Electric vehicles are not only good for the environment but also benefit our lives, including our economic well-being, in ways that might be unexpected for the uninitiated. Despite these proven advantages, EV sales growth in the U.S. lags behind China and Europe, and regardless of an interannual growth in the double digits, EV sales in America for 2021, including plug-in hybrid EVs, accounted for only 4% of the automotive market. For reference, EV sales in China grew 169% in 2021, accounting for 14.8% of their new car market.
Why is America behind most of the rest of the industrialized world in the race to adopt zero-emissions personal transportation? Deloitte’s 2022 Global Automotive Consumer Study provides important insights on what may be hindering EVs sales growth in the U.S. Let’s take a look and find out why you don’t see more EVs in your neighbors’ driveways.
According to Deloitte’s 2022 Global Automotive Consumer Study, only 5% of the American consumers would prefer to have a battery-electric powertrain on their next vehicle, while 62% would still rather have a traditional internal combustion engine (ICE) in their next car. This marks a clear contrast with countries like Germany or China, where 15% and 17% of consumers respectively would opt for battery-electric cars, while in both of those countries the preference for a traditional ICE powertrains drops to 58%.
This is especially troubling considering that the White House’s goal for electric vehicles to account for 50% of all new car sales by 2030 was established mainly in order to curb greenhouse gas emissions and slow down climate change.
Deloitte’s report found that U.S. consumers see the purchase of an EV as a way to save on fuel costs first and reduce emissions second. The inherently better driving experience that most EVs provide in terms of handling, stability, power, and safety is only the third consideration for the American public, while in China it’s the second, after environmental benefits and ahead of lower fuel costs, which is their fourth consideration.
This finding shows that car companies could and should do a better job in promoting the superior driving experience of an electric car. Recently, cars like the Tesla Model S Plaid, the Ford Mustang Mach-E GT, or the upcoming GMC Hummer EV pickup and SUV have been promoted as powerful and fast vehicles. In fact, the Model S Plaid’s prowess as the fastest car on this side of a million-dollar price tag is well known among car enthusiasts. But it is the general public who needs convincing, and therefore, the EVs’ advantages in terms of packaging and space, stability, structural soundness, and overall safety over ICE cars — all true and demonstrable — need promoting.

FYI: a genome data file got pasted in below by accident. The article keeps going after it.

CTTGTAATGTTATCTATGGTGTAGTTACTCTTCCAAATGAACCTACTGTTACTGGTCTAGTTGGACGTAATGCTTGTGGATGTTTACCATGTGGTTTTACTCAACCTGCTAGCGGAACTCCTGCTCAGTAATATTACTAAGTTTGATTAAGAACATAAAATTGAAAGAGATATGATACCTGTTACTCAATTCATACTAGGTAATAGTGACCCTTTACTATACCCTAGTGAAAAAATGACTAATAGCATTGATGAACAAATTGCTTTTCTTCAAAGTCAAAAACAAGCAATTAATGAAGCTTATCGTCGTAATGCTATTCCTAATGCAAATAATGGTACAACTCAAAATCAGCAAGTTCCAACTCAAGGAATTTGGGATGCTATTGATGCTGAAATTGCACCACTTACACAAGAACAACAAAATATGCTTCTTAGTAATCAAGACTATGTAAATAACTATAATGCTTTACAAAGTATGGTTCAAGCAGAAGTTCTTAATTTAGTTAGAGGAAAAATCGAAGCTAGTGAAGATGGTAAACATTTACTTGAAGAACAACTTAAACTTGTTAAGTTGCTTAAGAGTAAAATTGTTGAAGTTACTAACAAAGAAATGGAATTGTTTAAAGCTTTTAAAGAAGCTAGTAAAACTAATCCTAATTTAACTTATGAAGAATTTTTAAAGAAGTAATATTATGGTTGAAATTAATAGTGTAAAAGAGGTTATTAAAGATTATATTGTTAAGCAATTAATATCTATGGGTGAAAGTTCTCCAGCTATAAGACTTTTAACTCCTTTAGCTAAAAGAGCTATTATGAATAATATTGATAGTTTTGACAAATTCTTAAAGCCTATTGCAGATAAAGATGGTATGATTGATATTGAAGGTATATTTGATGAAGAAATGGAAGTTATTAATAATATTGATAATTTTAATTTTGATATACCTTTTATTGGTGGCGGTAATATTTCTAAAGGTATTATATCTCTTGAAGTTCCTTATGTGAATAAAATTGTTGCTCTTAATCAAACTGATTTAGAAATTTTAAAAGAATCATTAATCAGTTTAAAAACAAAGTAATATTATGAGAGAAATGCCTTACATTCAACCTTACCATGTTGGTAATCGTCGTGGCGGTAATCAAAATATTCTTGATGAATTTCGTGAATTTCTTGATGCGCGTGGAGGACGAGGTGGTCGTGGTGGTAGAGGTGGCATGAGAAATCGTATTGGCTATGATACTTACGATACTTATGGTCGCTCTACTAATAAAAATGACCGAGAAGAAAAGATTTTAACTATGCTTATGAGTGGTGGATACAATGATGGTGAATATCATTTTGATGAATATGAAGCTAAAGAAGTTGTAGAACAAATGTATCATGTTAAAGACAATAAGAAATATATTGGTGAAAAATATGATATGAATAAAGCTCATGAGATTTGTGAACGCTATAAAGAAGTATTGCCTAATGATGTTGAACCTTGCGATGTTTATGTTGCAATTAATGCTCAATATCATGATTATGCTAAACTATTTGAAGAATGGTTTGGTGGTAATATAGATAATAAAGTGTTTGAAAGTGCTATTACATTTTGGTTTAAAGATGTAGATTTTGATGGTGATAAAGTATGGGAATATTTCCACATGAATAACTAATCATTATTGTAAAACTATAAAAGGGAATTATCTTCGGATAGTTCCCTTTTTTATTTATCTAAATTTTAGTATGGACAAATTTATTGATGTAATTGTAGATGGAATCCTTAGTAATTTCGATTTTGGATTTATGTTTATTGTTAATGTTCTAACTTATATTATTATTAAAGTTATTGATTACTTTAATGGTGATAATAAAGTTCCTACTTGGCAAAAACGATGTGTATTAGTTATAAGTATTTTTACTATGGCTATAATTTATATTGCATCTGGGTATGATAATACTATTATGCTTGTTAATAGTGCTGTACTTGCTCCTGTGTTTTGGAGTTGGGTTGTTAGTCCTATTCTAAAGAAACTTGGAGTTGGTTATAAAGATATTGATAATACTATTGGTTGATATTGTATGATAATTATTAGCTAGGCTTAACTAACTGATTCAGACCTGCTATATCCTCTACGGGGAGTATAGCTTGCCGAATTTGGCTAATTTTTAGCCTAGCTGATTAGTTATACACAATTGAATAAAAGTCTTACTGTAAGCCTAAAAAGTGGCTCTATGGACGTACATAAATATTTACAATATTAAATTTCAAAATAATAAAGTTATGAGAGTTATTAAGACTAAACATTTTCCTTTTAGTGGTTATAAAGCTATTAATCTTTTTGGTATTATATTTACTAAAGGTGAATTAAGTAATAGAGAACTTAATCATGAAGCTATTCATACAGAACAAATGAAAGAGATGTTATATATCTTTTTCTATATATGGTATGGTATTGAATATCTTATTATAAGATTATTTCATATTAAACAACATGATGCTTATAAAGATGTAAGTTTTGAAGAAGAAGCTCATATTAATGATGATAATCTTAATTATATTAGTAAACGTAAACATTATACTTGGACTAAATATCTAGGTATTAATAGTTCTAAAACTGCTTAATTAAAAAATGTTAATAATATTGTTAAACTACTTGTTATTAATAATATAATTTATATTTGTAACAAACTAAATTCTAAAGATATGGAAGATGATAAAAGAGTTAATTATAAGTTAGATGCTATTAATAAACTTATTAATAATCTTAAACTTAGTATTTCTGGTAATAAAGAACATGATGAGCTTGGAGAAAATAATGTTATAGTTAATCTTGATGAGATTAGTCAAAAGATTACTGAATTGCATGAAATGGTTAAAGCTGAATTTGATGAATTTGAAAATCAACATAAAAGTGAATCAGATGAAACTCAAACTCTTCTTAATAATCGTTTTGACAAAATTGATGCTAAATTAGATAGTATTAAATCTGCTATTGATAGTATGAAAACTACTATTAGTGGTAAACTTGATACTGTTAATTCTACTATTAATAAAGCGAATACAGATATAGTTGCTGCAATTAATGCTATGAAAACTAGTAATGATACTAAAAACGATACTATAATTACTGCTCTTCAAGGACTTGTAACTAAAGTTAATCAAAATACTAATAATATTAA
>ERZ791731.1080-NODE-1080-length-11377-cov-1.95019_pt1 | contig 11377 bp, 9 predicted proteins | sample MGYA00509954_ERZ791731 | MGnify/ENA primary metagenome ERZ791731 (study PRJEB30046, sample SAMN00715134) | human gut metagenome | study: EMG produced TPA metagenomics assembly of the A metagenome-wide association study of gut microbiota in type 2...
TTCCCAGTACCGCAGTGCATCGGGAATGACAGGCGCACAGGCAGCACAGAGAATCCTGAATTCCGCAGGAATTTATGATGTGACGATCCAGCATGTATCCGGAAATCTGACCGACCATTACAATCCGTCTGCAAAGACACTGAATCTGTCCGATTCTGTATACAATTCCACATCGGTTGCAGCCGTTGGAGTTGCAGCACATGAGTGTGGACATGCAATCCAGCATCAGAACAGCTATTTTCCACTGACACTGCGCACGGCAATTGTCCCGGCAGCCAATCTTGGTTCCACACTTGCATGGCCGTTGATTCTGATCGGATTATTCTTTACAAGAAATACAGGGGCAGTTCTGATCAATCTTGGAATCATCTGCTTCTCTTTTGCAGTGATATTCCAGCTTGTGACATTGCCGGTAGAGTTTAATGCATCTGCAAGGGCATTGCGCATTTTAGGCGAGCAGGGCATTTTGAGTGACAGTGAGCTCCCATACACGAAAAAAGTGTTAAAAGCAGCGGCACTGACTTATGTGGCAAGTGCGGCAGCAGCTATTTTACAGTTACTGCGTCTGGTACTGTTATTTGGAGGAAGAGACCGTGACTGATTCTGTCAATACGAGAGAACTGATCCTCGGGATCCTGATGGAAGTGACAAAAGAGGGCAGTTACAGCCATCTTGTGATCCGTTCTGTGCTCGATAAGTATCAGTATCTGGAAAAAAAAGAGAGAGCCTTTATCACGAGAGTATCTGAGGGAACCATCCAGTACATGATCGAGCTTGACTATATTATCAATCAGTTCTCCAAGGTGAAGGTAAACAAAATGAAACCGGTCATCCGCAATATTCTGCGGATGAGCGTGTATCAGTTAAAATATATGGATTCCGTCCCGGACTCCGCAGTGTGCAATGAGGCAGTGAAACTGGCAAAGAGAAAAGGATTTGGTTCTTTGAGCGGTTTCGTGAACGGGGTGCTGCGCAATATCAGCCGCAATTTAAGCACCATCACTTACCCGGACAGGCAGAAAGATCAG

One of the most surprising findings in Deloitte’s study is that U.S. consumers expect an average of 518 miles of range from their EVs. Although this isn’t an entirely unrealistic expectation — the $170,500 Air Dream Edition Range offers 520 miles of autonomy per charge — most affordable new EVs today offer ranges between 250 and 350 miles per charge, with the higher end equaling the range of an average ICE vehicle with a full tank of gas. Of American consumers not considering a battery electric vehicle as their next car, 20% cited “range anxiety” as the reason, making it the top consideration for rejecting an emissions-free vehicle as their next purchase.
Expecting over 500 miles of range from a mainstream EV today is akin to asking for Ferrari-like power from a Toyota Corolla — possible but not reasonable or cheap. The good news, however, is that rapid technological advances in energy storage may land these expectations in the land of reality sooner than we think.
According to Deloitte’s study, 76% of U.S. consumers who want an EV as their next vehicle would charge it at home. The remaining 24% is divided between 1% who say they would charge their vehicle at work and 23% who would juice up at public charging stations.
While in-home charging is the most economical and practical solution, the study shows that people are not clearly informed about the subject. Of the U.S. consumers who didn’t choose home charging as their preferred method, 44% said they felt the cost was prohibitive, which is not necessarily true, while 26% said that it was not possible for them to install a charger at home. Furthermore, 13% said they were not interested in doing so, while a slightly higher number, 17%, said they were merely unsure how to install one.
The White House’s goal of EVs accounting for half of new car sales in the U.S. by the end of the decade is still reachable, but not without hard work toward technical advances, infrastructure development, and a supreme effort to dispel misinformation. By not doing so, we will be betraying the planet and denying ourselves a fighting chance against climate change — not to mention missing the golden opportunity to, in the words of secretary of transportation Pete Buttigieg, “never have to worry about gas prices again.”
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